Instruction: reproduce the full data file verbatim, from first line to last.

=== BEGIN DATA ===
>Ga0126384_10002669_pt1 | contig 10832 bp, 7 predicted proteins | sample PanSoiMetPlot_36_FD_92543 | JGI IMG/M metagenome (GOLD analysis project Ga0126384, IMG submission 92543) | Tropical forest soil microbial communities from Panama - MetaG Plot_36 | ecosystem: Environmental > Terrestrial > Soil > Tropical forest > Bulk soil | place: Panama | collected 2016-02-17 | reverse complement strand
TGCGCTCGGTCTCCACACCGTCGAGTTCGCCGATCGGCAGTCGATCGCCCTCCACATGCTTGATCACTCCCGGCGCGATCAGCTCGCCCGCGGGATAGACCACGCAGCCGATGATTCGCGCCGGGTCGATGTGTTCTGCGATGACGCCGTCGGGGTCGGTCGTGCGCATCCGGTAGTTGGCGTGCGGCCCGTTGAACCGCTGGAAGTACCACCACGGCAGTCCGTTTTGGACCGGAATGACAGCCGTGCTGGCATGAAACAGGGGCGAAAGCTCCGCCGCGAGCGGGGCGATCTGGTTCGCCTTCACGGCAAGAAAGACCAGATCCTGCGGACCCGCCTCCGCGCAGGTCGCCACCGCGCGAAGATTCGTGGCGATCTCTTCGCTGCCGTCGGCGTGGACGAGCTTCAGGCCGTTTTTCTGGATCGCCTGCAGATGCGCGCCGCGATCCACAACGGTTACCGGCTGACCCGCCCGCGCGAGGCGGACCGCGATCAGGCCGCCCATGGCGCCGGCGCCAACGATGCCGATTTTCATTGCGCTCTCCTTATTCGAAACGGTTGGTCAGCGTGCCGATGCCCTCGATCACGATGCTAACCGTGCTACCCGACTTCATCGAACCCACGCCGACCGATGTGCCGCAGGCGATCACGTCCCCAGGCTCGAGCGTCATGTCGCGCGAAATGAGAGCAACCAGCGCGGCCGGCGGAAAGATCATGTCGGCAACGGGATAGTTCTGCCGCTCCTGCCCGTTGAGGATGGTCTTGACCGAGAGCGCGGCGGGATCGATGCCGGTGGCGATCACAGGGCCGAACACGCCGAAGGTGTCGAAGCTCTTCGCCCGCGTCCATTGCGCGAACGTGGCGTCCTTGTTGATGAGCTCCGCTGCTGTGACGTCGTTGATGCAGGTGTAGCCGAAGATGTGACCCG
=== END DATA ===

>Ga0126384_10002669_pt1 | contig 10832 bp, 7 predicted proteins | sample PanSoiMetPlot_36_FD_92543 | JGI IMG/M metagenome (GOLD analysis project Ga0126384, IMG submission 92543) | Tropical forest soil microbial communities from Panama - MetaG Plot_36 | ecosystem: Environmental > Terrestrial > Soil > Tropical forest > Bulk soil | place: Panama | collected 2016-02-17 | reverse complement strand
TGCGCTCGGTCTCCACACCGTCGAGTTCGCCGATCGGCAGTCGATCGCCCTCCACATGCTTGATCACTCCCGGCGCGATCAGCTCGCCCGCGGGATAGACCACGCAGCCGATGATTCGCGCCGGGTCGATGTGTTCTGCGATGACGCCGTCGGGGTCGGTCGTGCGCATCCGGTAGTTGGCGTGCGGCCCGTTGAACCGCTGGAAGTACCACCACGGCAGTCCGTTTTGGACCGGAATGACAGCCGTGCTGGCATGAAACAGGGGCGAAAGCTCCGCCGCGAGCGGGGCGATCTGGTTCGCCTTCACGGCAAGAAAGACCAGATCCTGCGGACCCGCCTCCGCGCAGGTCGCCACCGCGCGAAGATTCGTGGCGATCTCTTCGCTGCCGTCGGCGTGGACGAGCTTCAGGCCGTTTTTCTGGATCGCCTGCAGATGCGCGCCGCGATCCACAACGGTTACCGGCTGACCCGCCCGCGCGAGGCGGACCGCGATCAGGCCGCCCATGGCGCCGGCGCCAACGATGCCGATTTTCATTGCGCTCTCCTTATTCGAAACGGTTGGTCAGCGTGCCGATGCCCTCGATCACGATGCTAACCGTGCTACCCGACTTCATCGAACCCACGCCGACCGATGTGCCGCAGGCGATCACGTCCCCAGGCTCGAGCGTCATGTCGCGCGAAATGAGAGCAACCAGCGCGGCCGGCGGAAAGATCATGTCGGCAACGGGATAGTTCTGCCGCTCCTGCCCGTTGAGGATGGTCTTGACCGAGAGCGCGGCGGGATCGATGCCGGTGGCGATCACAGGGCCGAACACGCCGAAGGTGTCGAAGCTCTTCGCCCGCGTCCATTGCGCGAACGTGGCGTCCTTGTTGATGAGCTCCGCTGCTGTGACGTCGTTGATGCAGGTGTAGCCGAAGATGTGACCCG